Welcome to Further Details, a series dedicated to ubiquitous but overlooked elements hidden on your favorite products. This week: the bulge on the top of a pint glass.
The Teku may be the benchmark beer glass for the current craft beer movement, but no beer vessel is as iconic as the English pub glass. While "pub glass" can refer to a number of different glass styles, the most ubiquitous may be the cylindrical, tapered glass with the odd bulge just below the lip. That pint glass with a bulge has a name: the nonic (or nonik) pint glass.
A standard at British pubs, the nonic pint glass reigns supreme for its durability and utility. The glass' bulge was devised as an improvement to the more streamlined shaker, or conical glass. While the shaker's sides are straight, the nonic's sides are interrupted by a bump around an inch below the lip. Shaker glasses become slippery once condensation accumulates on the outside and its design makes it easy to slip out of one's hands. The Nonic's ridge, on the other hand, gives the drinker a place to securely hold their beverage so the glass doesn't slip from their grip. Additionally, the ridge acts as a bumper if the glass is tipped over. If the glass falls on its side, the bulge prevents damage to the rim – hence the nonic name, a play on "no-nick."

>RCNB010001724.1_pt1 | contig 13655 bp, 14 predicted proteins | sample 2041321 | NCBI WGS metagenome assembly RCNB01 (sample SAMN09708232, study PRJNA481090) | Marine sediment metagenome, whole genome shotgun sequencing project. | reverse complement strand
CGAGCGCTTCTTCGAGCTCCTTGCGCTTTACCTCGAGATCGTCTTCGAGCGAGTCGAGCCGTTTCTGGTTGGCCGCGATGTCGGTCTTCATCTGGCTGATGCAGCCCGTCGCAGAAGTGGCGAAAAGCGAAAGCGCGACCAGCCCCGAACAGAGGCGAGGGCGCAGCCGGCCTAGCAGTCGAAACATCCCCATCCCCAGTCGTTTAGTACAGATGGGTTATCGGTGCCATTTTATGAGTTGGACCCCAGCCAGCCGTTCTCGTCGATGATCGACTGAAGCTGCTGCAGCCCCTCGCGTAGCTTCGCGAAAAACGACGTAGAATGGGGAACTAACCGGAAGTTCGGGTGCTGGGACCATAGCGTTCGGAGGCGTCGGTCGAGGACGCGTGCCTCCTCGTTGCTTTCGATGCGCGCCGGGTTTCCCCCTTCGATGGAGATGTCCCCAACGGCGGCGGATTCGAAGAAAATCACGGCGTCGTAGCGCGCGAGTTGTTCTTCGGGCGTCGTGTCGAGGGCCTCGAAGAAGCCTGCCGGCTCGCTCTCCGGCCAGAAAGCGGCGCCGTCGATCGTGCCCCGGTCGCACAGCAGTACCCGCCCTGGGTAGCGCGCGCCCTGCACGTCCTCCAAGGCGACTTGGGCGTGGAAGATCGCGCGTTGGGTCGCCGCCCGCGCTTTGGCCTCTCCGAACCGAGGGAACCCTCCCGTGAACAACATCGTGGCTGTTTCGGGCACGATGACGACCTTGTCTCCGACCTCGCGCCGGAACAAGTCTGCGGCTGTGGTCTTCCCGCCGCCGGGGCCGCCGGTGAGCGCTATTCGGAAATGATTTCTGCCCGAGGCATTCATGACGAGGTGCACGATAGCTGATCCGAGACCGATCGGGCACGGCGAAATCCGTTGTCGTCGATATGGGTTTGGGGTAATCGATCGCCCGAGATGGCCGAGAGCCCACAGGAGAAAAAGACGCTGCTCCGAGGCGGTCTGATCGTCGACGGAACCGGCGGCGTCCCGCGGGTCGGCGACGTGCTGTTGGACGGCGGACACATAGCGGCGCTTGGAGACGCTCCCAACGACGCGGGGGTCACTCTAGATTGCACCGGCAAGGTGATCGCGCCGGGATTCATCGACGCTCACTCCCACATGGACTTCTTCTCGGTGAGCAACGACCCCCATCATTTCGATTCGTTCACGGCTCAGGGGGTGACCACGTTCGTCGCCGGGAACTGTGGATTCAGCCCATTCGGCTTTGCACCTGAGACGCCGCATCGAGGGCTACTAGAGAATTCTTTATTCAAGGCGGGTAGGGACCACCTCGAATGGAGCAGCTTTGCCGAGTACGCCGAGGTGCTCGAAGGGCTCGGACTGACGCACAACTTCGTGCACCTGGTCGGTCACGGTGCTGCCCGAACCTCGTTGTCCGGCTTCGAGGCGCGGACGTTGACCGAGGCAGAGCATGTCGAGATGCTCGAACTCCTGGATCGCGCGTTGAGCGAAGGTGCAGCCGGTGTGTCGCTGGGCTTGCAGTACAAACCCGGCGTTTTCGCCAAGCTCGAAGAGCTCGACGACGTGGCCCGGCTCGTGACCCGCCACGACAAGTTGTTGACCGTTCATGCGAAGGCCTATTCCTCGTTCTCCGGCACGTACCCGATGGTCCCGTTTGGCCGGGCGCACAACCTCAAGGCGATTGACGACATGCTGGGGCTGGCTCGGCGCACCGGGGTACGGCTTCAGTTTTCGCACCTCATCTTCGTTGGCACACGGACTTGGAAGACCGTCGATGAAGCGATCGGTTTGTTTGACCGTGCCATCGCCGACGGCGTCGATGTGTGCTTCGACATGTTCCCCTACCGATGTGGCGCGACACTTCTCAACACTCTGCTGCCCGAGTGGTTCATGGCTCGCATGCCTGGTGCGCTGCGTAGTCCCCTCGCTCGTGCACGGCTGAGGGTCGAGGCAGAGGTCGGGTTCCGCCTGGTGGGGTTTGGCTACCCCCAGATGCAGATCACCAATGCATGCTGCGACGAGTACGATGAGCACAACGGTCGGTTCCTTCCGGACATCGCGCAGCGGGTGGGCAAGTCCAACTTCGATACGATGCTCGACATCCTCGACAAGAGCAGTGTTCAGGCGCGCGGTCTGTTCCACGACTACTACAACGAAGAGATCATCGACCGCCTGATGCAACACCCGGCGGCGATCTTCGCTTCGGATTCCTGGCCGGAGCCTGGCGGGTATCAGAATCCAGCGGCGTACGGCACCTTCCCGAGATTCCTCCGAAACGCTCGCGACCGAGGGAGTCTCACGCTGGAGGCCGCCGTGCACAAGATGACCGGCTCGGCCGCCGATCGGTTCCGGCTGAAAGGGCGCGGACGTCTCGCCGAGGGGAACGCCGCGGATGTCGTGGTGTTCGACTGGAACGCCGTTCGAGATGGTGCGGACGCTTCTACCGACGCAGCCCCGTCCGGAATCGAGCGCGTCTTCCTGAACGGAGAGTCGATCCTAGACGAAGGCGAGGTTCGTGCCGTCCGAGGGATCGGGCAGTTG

Which came first: the clumsy beer drinker or the overwhelmed bartender? As well as the Nonic performs in the hands of a beer drinker, the design is also beneficial to the bartender managing the lot of them. Shaker glasses, when stacked, create a vacuum-like seal so they get stuck inside each other – not the best scenario for those looking to quickly pour draft after draft. The nonic's bulge prevents said seal so it's easier to remove glasses from a stack, which also prevents stacks from tipping over, which prevents bars from buying as many glasses as they might otherwise
The nonic glass has a wide opening that lets a lot of the beer's aroma to dissipate. But that design also makes it easy to chug (20 ounces in Britain and 16 ounces in America). Most beer styles will work in a nonic glass, but stick to tradition and top it off with a stout or British brown ale. While craft beer drinkers will reach for a Teku over anything else, there's nothing better than drinking a few brews from the iconic nonic glass.